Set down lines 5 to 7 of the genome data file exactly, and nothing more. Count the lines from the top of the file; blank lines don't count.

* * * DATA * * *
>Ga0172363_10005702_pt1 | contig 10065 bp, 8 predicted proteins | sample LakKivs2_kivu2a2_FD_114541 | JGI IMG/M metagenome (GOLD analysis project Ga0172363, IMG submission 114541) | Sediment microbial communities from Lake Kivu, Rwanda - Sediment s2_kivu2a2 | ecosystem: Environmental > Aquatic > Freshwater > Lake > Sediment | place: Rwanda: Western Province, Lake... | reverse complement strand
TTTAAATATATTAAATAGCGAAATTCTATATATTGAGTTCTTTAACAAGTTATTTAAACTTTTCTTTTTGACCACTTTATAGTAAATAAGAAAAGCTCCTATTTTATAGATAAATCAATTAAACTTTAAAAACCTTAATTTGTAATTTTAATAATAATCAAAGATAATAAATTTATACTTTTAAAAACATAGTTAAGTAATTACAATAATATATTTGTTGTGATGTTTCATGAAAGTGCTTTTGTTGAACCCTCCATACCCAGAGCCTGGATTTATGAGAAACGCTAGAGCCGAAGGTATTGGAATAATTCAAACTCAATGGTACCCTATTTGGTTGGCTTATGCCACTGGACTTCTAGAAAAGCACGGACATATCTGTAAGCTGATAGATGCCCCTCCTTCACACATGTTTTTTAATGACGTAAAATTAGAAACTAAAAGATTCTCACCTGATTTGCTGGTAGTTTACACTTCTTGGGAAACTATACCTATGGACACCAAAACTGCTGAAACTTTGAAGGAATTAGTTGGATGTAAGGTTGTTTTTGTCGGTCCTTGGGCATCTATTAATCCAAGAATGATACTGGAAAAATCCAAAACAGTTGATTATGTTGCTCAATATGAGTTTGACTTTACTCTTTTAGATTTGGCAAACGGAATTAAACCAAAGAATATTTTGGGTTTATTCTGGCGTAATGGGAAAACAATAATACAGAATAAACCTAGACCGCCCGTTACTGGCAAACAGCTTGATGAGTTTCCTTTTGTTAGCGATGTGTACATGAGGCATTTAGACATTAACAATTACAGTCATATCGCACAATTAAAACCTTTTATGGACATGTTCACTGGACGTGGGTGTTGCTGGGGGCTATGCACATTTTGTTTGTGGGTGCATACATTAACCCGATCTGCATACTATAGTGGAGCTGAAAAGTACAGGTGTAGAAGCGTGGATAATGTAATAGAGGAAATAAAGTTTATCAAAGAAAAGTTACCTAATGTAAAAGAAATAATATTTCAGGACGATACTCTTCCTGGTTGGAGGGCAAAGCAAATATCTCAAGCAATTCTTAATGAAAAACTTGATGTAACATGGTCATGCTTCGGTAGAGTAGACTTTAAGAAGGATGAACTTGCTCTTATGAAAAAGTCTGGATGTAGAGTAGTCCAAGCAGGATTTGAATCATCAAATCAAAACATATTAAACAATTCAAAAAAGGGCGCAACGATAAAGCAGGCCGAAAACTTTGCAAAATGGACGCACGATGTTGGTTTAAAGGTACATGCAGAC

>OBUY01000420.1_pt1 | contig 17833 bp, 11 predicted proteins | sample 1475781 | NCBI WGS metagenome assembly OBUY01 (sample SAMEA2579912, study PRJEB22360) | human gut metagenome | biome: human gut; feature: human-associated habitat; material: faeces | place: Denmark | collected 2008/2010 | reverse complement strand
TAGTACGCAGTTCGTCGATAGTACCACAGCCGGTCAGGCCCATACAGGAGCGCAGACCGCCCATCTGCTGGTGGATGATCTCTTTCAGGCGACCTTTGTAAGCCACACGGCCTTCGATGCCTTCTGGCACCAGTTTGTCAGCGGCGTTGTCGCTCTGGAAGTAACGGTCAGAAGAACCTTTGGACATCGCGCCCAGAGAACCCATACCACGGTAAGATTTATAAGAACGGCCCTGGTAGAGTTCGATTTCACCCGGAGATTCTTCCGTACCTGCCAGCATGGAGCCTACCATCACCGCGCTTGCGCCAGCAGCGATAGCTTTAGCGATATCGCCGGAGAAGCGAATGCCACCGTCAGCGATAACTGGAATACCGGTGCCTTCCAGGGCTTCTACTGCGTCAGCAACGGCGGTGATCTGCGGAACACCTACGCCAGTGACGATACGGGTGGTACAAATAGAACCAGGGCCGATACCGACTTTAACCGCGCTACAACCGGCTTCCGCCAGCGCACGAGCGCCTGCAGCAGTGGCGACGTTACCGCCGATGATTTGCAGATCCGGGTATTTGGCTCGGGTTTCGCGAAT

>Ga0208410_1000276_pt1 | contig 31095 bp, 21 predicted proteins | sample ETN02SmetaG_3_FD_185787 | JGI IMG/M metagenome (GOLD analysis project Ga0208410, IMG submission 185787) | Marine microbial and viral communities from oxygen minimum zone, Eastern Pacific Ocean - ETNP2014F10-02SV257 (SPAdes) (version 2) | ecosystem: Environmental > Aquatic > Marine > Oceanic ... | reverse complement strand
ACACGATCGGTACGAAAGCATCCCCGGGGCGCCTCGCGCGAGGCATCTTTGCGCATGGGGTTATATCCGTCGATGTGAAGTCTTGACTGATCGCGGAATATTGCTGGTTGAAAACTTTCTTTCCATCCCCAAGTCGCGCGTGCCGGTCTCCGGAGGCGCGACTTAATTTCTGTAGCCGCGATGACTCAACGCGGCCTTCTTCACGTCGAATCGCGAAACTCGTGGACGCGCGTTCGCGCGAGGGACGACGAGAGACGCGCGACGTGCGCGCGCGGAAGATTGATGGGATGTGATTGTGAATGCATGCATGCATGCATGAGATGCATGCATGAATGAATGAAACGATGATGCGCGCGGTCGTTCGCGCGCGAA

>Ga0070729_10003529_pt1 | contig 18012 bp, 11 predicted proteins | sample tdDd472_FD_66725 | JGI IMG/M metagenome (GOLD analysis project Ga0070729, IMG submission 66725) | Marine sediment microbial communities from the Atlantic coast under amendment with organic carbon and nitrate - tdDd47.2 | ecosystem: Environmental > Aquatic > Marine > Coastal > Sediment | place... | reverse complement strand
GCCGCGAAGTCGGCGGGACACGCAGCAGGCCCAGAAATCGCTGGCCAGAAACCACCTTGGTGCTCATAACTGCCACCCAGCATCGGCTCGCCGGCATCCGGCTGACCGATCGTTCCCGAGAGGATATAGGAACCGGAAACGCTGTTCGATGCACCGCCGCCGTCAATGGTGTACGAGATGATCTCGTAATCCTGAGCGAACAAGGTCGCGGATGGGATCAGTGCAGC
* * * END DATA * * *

>Ga0208410_1000276_pt1 | contig 31095 bp, 21 predicted proteins | sample ETN02SmetaG_3_FD_185787 | JGI IMG/M metagenome (GOLD analysis project Ga0208410, IMG submission 185787) | Marine microbial and viral communities from oxygen minimum zone, Eastern Pacific Ocean - ETNP2014F10-02SV257 (SPAdes) (version 2) | ecosystem: Environmental > Aquatic > Marine > Oceanic ... | reverse complement strand
ACACGATCGGTACGAAAGCATCCCCGGGGCGCCTCGCGCGAGGCATCTTTGCGCATGGGGTTATATCCGTCGATGTGAAGTCTTGACTGATCGCGGAATATTGCTGGTTGAAAACTTTCTTTCCATCCCCAAGTCGCGCGTGCCGGTCTCCGGAGGCGCGACTTAATTTCTGTAGCCGCGATGACTCAACGCGGCCTTCTTCACGTCGAATCGCGAAACTCGTGGACGCGCGTTCGCGCGAGGGACGACGAGAGACGCGCGACGTGCGCGCGCGGAAGATTGATGGGATGTGATTGTGAATGCATGCATGCATGCATGAGATGCATGCATGAATGAATGAAACGATGATGCGCGCGGTCGTTCGCGCGCGAA

>Ga0070729_10003529_pt1 | contig 18012 bp, 11 predicted proteins | sample tdDd472_FD_66725 | JGI IMG/M metagenome (GOLD analysis project Ga0070729, IMG submission 66725) | Marine sediment microbial communities from the Atlantic coast under amendment with organic carbon and nitrate - tdDd47.2 | ecosystem: Environmental > Aquatic > Marine > Coastal > Sediment | place... | reverse complement strand